Rugby lovers over the last sixty years have been fortunate to grow up with a visual library of the great tries from the International Championship now readily available on video, DVD and YouTube. But what of the great tries of the pre-visual era which can only be recalled from grainy newspaper reports of long ago and, much more rarely, even grainier pre and post-World War One highlights footage from Pathe News?
The first Five Nations Championship took place in the 1909-10 season with the official arrival of France as one of the competing countries, but the original competition started in 1883, twelve years after the first international between Scotland and England, with the four home countries taking part in the tournament for the first time. The Twickenham and Murrayfield grounds had not yet been purchased but Lansdowne Road and Cardiff Arms Park were up and running and other grounds around the United Kingdom were being used for these increasingly popular contests.
From the championship in the closing years of the 19th century, some remarkable tries stand out from the pages of the sports journalists and historians. On March 3rd 1883 in a close-fought encounter at Raeburn Place, Edinburgh with the score tied at 3-all in the second half, the powerful Blackheath winger Wilfred Bolton in his first season of international rugby scored under the posts. It was his third try in three games and secured the Triple Crown and the title for England.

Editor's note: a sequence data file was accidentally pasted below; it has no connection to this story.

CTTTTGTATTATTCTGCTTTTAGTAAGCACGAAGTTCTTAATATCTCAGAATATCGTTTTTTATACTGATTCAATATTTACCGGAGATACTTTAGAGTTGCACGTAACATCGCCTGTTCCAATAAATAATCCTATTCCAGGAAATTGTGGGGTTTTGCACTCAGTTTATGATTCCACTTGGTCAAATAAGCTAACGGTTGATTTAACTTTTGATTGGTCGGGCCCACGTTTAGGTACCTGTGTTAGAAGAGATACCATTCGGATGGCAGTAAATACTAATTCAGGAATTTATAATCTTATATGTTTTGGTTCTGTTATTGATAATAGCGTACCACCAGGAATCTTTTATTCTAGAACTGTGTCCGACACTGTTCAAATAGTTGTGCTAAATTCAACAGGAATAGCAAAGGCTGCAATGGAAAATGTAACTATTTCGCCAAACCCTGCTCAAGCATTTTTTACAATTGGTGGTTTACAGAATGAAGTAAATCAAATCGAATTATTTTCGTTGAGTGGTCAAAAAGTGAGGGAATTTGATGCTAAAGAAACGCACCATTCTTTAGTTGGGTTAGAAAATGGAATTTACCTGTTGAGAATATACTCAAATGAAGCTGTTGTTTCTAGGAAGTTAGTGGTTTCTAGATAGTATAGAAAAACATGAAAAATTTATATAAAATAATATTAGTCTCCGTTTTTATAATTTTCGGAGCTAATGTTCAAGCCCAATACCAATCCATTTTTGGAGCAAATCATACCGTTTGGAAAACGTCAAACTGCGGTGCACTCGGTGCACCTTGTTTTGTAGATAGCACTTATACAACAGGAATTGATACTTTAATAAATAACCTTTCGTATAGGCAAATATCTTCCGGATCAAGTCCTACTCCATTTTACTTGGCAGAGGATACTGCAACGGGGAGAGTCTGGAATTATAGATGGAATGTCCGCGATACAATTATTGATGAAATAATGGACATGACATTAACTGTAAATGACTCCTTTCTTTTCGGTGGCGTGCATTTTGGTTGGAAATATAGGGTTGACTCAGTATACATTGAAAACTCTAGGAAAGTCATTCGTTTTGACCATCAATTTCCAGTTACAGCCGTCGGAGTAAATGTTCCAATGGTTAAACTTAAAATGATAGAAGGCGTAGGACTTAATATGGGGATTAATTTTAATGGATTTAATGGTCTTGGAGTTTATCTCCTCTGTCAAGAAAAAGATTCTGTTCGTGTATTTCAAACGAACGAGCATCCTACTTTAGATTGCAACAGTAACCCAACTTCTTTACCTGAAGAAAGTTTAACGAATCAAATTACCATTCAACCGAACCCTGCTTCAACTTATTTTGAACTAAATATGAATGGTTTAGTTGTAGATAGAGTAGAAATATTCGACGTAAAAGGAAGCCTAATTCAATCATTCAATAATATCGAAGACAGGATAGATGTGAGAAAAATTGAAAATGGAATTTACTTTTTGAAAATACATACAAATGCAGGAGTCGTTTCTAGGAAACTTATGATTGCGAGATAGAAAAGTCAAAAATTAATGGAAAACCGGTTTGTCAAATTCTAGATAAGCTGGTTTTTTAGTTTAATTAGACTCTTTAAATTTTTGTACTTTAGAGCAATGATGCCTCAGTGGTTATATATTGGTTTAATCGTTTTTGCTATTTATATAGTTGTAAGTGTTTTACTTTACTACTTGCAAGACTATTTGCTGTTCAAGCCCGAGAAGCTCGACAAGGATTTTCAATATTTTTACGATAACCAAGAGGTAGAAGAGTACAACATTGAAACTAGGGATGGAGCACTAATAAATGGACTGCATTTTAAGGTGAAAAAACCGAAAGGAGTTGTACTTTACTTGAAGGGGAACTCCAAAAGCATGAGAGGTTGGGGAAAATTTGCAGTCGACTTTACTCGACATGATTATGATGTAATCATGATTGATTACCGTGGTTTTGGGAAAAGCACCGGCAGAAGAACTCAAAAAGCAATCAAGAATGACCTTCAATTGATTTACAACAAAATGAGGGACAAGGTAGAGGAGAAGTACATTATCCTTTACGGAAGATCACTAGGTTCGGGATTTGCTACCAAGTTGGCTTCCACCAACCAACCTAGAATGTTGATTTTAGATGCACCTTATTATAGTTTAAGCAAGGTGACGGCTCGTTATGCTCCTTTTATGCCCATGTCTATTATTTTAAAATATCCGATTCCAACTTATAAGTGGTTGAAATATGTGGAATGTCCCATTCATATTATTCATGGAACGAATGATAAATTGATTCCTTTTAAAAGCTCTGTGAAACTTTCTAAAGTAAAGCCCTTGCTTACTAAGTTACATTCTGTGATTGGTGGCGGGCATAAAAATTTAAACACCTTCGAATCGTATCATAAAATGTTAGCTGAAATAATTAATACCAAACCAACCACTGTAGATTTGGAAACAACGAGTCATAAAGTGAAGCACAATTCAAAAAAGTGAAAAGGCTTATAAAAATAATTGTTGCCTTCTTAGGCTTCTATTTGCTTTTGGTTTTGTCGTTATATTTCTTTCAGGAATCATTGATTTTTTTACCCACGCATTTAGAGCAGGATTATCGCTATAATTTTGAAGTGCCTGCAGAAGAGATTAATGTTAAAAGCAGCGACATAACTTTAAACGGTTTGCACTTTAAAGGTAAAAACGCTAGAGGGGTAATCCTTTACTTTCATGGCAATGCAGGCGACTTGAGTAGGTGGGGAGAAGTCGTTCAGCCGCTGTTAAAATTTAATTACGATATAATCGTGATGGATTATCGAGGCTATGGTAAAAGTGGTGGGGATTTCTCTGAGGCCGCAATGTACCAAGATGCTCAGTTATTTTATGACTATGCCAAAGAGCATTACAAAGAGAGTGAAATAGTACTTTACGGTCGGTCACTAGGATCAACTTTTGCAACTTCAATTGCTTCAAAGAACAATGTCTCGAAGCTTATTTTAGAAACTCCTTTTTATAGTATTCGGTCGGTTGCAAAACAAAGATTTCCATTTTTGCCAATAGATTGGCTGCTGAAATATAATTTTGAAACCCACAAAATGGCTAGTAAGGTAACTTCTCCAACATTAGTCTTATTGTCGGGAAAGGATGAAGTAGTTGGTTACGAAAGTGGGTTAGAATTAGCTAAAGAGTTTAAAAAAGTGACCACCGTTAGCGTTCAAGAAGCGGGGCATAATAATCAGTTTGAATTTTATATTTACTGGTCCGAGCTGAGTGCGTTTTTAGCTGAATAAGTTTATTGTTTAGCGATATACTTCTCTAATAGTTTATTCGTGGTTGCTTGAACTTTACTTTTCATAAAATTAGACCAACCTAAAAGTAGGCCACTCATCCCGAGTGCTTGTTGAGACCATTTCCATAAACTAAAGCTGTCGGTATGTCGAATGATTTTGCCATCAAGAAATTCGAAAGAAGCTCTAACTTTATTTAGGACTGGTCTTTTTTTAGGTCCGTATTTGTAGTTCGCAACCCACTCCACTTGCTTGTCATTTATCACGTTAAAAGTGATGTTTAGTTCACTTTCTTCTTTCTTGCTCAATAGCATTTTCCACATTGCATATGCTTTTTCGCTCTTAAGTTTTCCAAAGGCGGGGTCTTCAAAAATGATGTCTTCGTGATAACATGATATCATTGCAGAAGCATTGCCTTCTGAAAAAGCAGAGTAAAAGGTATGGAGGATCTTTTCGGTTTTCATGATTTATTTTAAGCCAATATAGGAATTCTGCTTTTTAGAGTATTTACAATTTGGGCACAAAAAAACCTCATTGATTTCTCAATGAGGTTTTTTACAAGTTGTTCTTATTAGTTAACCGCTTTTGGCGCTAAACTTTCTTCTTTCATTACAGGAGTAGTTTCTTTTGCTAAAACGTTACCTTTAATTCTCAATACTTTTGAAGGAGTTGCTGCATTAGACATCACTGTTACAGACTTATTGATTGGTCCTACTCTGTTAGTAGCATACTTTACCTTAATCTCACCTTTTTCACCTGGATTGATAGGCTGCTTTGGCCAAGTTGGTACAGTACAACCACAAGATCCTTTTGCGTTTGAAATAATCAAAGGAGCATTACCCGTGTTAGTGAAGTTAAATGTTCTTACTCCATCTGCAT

Two years later at Whalley Range, Manchester on February 7th 1885, Bolton was again the English hero. Ireland had won only one championship match but they took the lead with a try before England equalised similarly before half-time. Both conversions were missed so the second half opened with all to play for. With under fifteen minutes remaining Alan Rotherham made an incisive break and passed to Bolton now winning his ninth cap. Bolton's exceptional speed took him clear of the Irish defence and "he ran in amidst the wildest enthusiasm". His try proved decisive in England's victory by two tries to one.
Ireland at last broke their streak of 13 matches without a win on February 5th 1887 at Lansdowne Road, Dublin. Playing against a strong English side, the match was scoreless after 68 minutes but Ireland touched down two tries in the final twelve minutes to huge excitement among the 6,000 spectators. Charles Tillie on the right wing scored the first try and then left wing Robert Montgomery on his international debut crossed for the decisive second Irish try two minutes from time. Both tries were converted by Daniel Rambaut to give Ireland a thrilling and unexpected victory by two goals to nil.